Donnelly transferred his profitable business to URB, bringing several hairstylists, manicurists, and other salon personnel with him. URB held its grand opening in mid-December 1989. The gross revenues soon surpassed those of Donnelly's previous salon.

However, Urban Retreat's costs were great, and the construction expense had exceeded projections. Further, Willis and one other minimal shareholder had provided only $1,000 as capital contribution. The $800,000 construction loan was in URB's name, although Willis provided a $600,000 certificate of deposit as collateral. Additionally, although Willis personally transferred almost $297,000 to URB, he listed it as a loan instead of capital contribution.2 Thus, just six weeks after its grand opening, URB was over $1,000,000 in debt.

Willis quickly recognized the need to "stop the bleeding." There is evidence that he proposed suspending Hite's $7,000 a month salary even before the grand opening. He also considered transferring Hite's employment to WHE instead of URB. In early 1990, Hite left Urban Retreat.3 On January 1, 1990, just two weeks after the spa opening, the minimal shareholder transferred his 100 shares to Willis, leaving Willis the sole shareholder of URB's 1,000 issued shares.4 In April 1990, Willis hired a second consultant as URB's "non-operating chief financial officer." Willis promised to sell this man 25% of URB stock for $1 after Willis's "capital investment" had been repaid.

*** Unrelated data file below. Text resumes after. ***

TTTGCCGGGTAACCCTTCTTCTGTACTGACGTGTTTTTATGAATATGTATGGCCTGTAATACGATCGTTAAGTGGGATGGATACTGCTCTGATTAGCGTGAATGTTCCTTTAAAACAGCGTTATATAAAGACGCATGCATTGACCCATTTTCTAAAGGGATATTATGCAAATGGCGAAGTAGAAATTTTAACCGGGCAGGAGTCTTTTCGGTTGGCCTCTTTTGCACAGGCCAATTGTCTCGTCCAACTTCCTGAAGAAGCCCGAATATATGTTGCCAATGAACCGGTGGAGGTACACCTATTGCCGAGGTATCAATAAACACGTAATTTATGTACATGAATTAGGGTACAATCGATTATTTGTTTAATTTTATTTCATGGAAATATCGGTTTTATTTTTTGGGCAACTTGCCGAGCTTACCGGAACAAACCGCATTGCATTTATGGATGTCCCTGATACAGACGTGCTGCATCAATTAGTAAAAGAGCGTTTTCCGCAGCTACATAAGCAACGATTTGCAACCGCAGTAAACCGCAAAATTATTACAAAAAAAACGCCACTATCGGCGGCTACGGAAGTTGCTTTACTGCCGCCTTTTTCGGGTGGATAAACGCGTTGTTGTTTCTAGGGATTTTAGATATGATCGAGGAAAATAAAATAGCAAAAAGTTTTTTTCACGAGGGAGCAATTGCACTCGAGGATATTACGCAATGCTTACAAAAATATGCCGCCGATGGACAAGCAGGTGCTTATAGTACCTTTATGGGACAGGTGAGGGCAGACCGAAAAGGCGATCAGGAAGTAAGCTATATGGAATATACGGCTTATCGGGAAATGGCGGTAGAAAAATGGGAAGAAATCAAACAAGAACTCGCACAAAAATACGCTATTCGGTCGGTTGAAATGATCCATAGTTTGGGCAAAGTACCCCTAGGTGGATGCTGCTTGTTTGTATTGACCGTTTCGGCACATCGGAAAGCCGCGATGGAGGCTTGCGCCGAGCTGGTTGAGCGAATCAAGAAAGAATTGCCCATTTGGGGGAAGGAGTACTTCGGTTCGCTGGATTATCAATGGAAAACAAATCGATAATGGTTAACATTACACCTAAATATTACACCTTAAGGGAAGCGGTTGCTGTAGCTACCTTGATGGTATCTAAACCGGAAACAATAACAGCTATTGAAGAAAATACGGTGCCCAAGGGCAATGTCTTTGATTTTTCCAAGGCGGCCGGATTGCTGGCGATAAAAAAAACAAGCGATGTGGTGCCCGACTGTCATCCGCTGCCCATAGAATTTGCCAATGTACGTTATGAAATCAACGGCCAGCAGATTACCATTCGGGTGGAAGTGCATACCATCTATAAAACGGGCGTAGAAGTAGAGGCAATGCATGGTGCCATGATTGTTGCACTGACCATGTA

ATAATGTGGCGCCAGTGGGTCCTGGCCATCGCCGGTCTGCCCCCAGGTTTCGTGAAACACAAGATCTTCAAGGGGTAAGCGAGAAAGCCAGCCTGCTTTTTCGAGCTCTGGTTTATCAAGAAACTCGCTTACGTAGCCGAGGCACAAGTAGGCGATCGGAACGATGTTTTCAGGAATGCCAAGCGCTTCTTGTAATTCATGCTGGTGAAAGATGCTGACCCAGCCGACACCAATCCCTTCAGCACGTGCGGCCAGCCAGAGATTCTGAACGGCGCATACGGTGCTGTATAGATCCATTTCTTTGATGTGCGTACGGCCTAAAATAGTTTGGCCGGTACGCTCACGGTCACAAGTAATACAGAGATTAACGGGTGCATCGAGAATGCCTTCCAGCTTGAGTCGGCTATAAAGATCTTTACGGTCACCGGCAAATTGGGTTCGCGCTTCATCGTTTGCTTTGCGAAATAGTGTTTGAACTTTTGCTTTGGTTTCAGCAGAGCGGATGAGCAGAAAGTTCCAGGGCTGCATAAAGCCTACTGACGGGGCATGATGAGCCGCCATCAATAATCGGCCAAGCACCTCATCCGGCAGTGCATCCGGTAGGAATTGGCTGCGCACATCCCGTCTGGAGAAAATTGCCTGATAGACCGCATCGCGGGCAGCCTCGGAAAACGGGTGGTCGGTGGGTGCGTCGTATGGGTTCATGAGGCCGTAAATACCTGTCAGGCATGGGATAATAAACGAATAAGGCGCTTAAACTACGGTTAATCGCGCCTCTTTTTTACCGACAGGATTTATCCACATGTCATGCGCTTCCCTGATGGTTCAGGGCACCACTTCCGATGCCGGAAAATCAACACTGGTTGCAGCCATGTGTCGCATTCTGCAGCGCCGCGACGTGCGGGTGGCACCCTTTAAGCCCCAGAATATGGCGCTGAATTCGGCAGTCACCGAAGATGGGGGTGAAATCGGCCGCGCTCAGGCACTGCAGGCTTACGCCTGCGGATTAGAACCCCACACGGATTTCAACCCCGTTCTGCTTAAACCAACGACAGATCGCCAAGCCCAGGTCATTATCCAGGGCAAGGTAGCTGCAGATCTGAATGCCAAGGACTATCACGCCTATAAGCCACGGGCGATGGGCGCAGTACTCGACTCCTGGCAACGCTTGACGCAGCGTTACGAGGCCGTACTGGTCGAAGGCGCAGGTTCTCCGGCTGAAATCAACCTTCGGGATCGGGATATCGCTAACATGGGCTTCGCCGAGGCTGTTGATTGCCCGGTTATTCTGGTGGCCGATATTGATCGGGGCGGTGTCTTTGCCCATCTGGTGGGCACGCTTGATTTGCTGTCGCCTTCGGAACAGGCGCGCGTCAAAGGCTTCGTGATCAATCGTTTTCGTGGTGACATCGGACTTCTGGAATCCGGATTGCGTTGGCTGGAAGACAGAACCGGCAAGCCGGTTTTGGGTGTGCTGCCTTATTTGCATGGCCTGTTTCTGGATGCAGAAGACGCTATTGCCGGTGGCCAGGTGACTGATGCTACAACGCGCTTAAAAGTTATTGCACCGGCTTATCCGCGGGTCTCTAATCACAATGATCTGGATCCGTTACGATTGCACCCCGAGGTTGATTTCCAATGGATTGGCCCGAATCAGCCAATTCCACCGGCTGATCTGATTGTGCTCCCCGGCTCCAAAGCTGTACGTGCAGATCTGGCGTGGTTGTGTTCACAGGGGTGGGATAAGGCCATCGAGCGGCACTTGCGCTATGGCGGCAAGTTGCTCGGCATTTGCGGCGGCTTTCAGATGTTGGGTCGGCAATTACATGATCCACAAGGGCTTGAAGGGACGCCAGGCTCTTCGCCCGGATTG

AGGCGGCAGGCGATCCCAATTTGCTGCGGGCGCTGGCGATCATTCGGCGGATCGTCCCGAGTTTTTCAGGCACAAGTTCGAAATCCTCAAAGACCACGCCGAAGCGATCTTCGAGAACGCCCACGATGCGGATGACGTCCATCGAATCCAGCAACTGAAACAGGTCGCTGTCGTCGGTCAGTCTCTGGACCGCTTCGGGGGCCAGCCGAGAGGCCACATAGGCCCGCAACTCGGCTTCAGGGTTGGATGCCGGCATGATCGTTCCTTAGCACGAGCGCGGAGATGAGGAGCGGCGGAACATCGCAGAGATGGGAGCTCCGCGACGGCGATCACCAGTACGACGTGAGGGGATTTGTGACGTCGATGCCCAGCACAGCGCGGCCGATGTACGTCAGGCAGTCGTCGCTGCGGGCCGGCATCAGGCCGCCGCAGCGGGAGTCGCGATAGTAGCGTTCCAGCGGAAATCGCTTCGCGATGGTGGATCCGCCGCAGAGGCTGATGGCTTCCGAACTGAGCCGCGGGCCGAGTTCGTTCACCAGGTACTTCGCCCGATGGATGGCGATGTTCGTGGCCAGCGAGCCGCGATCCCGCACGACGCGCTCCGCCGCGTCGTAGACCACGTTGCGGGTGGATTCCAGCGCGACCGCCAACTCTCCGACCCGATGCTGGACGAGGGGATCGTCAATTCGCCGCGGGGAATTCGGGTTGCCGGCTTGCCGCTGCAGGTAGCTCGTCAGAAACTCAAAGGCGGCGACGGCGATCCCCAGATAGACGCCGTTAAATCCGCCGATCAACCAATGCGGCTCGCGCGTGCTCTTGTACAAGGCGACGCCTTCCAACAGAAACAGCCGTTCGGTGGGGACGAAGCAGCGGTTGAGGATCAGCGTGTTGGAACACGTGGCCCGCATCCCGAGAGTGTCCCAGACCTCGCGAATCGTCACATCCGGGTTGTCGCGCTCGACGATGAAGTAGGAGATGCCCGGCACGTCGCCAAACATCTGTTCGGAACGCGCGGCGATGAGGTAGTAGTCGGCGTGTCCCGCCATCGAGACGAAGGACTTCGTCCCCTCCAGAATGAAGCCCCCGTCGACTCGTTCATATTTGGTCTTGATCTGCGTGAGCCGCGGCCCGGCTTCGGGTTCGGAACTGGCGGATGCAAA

Nonetheless, URB continued to lose money. Willis was thus faced with a financial quandary: he had personally guaranteed URB's $14,000 a month lease, pledged his $600,000 CD as collateral for the construction loan, and invested $540,500 of cash by December 31, 1990. If URB did not meet its outside financial obligations, Willis would personally lose a large amount of money. The Letter Agreement with Donnelly added to the financial quagmire. It prevented Willis from firing Donnelly within the first 12 months of business, except for gross misconduct. It also guaranteed Donnelly's stock ownership at the 12-month mark because gross revenues were on track. After 12 months, Willis could fire Donnelly and his shares would be worthless under the Termination provision of the Letter Agreement. However, Donnelly was by far the greatest revenue producer in the spa.